The National Weather Service offered a glimmer of hope to drought-stricken Southwest Colorado on Monday, forecasting a 50 percent chance of showers on Tuesday night and Wednesday morning.
In Montezuma County, the showers would likely fall as rain, with some snow early Wednesday morning, according to the weather service. Overnight Tuesday, low temperatures were expected to drop to the mid-30s, followed by a high in the low 50s on Wednesday.
The forecast came as the San Juan National Forest and Bureau of Land Management prepared to launch fire restrictions Tuesday, and as a small wildfire in Shiprock sent smoke into Montezuma County. Meanwhile, a new fire raged Monday in north-central Arizona.
Residents from Towaoc to the Dolores River Valley on Sunday night flooded 911 dispatchers with calls about smoky skies, prompting the Montezuma County Sheriff’s Office to send an emergency message via the Nixle alert system explaining that the smoke originated from Shiprock. The alert at 7:59 p.m. also asked callers to use the 911 system only if they had a “specific emergency.”
According to The Farmington Daily Times, firefighters from the Bureau of Indian Affairs Navajo Region Wildland Fire Management and the McKinley County Fire Department were mopping up the scene of the Shiprock fire on Monday. The fire started Sunday afternoon, but was beaten down by an air tanker, brush trucks and crews. The cause of the fire remained under investigation, the newspaper said.
On Tuesday, the U.S. National Forest Service and Bureau of Land Management start fire restrictions in light of the heightened wildfire danger.
Camela Hooley, spokeswoman for the U.S. Forest Service’s San Juan National Forest, announced the pending Stage 1 fire restrictions on Friday.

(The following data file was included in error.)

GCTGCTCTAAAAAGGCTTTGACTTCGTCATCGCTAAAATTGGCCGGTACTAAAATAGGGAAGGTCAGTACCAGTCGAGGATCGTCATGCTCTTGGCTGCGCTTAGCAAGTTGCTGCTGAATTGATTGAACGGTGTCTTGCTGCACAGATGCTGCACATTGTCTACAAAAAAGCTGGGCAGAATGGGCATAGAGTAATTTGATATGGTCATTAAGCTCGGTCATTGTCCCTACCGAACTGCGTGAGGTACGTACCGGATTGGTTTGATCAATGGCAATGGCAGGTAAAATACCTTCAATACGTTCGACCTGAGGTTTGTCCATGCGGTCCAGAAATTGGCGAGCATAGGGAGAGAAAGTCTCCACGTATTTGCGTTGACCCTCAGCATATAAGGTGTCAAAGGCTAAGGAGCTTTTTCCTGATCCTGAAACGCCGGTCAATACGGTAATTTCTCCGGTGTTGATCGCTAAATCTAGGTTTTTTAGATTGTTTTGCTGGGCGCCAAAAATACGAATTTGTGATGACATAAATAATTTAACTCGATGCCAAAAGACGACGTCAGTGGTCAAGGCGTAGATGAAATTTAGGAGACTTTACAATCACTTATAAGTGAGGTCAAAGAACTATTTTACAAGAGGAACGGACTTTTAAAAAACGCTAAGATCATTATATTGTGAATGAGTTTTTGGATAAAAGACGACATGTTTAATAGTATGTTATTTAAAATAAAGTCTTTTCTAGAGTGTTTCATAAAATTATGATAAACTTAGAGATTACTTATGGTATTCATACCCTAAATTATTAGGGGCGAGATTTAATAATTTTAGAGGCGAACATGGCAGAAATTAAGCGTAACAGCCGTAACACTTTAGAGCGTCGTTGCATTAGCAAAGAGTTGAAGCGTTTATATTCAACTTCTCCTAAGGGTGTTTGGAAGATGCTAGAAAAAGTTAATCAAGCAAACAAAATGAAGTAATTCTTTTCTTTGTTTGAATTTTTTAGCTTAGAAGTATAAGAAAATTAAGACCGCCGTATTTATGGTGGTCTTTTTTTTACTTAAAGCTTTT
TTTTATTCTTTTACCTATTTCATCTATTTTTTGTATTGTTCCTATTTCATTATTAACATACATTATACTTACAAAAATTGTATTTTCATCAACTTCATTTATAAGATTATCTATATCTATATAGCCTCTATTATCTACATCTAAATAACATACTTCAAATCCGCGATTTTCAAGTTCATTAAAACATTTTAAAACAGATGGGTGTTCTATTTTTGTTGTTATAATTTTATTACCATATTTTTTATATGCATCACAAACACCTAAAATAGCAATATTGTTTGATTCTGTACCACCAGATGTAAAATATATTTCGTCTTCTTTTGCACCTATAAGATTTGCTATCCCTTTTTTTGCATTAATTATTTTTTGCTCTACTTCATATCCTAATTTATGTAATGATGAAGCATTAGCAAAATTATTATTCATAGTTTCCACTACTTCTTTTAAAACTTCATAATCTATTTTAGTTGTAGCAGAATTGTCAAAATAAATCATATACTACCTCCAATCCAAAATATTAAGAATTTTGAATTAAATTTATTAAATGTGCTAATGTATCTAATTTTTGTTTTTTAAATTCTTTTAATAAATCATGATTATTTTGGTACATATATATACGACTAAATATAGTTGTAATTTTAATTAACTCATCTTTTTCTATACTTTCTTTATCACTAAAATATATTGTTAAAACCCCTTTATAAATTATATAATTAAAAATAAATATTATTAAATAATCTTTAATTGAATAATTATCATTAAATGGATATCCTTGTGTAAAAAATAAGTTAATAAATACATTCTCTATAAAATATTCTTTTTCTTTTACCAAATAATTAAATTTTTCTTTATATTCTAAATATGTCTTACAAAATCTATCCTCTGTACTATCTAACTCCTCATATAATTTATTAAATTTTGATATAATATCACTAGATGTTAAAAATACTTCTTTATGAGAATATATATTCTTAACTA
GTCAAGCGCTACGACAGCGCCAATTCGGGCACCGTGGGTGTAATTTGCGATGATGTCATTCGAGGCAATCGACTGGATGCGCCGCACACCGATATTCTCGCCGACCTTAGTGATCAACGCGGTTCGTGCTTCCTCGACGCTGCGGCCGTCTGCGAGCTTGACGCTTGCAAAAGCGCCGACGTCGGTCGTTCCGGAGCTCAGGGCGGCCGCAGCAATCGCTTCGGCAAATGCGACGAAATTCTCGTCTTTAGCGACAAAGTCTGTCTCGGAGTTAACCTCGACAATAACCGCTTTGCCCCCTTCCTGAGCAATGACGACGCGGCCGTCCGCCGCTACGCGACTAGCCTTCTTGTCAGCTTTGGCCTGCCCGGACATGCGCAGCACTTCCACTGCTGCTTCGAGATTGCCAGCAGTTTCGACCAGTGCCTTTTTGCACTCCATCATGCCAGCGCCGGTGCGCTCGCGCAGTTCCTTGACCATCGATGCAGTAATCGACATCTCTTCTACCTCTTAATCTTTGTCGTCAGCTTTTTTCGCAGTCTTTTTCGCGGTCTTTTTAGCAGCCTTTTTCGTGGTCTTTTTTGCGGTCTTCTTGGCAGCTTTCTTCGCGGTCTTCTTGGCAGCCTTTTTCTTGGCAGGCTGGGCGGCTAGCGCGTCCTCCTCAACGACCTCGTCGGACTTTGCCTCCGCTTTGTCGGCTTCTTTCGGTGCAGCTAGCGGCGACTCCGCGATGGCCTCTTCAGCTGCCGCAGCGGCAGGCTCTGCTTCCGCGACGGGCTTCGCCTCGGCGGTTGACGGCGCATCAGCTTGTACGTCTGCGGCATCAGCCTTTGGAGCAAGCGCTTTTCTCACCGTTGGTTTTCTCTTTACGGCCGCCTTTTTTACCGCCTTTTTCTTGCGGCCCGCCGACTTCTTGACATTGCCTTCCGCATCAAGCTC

As part of the Stage 1 fire restrictions, the following are prohibited on Forest Service lands:
Fires, campfire and stove fires; including charcoal grills, hibachis and coal/wood burning stoves. Exceptions include campfires in Forest Service-provided, manufactured fire grates within Forest Service campgrounds and picnic areas; and petroleum field stoves or lanterns that use gas, jellied petroleum or pressurized liquid fuel.Stage 1 restrictions also will be in effect on BLM land within the Tres Rios Field Office, Canyons of the Ancients National Monument and portions of the Gunnison Field Office surrounding Silverton. The area with restrictions includes BLM lands in Archuleta, Dolores, La Plata, Montezuma, Montrose, San Juan and San Miguel counties. BLM fire restrictions are the same as the national forest.The drought and the heightened wildfire threat is rooted in a dry spell that began in October and reaches from southern California to central Kansas.
Last week, the U.S. Drought Monitor listed the Four Corners in an “exceptional drought” – the most critical drought category.
In the Cortez area, weather service forecaster Matt Aleksa said only 1.6 inches of precipitation has fallen since Jan. 1. That’s 2.4 inches less than the 4 inches the county normally receives by this time of year. Last year, the area accumulated 4.07 inches of precipitation by mid-April.
Meanwhile, about 500 firefighters and seven crews of elite hotshots on Monday were fighting the Tinder Fire in north-central Arizona near the community of Clints Well. The fire quickly spread to more than 12 square miles after igniting about 11 a.m. Friday.
The Coconino County Board of Supervisors declared a state of emergency, and residents of 10 small nearby communities were ordered to evacuate late Sunday.
The fire started in the Blue Ridge area southwest of Arizona State Highway 87, the county board said. The cause of the fire was undetermined, and the fire was zero percent contained.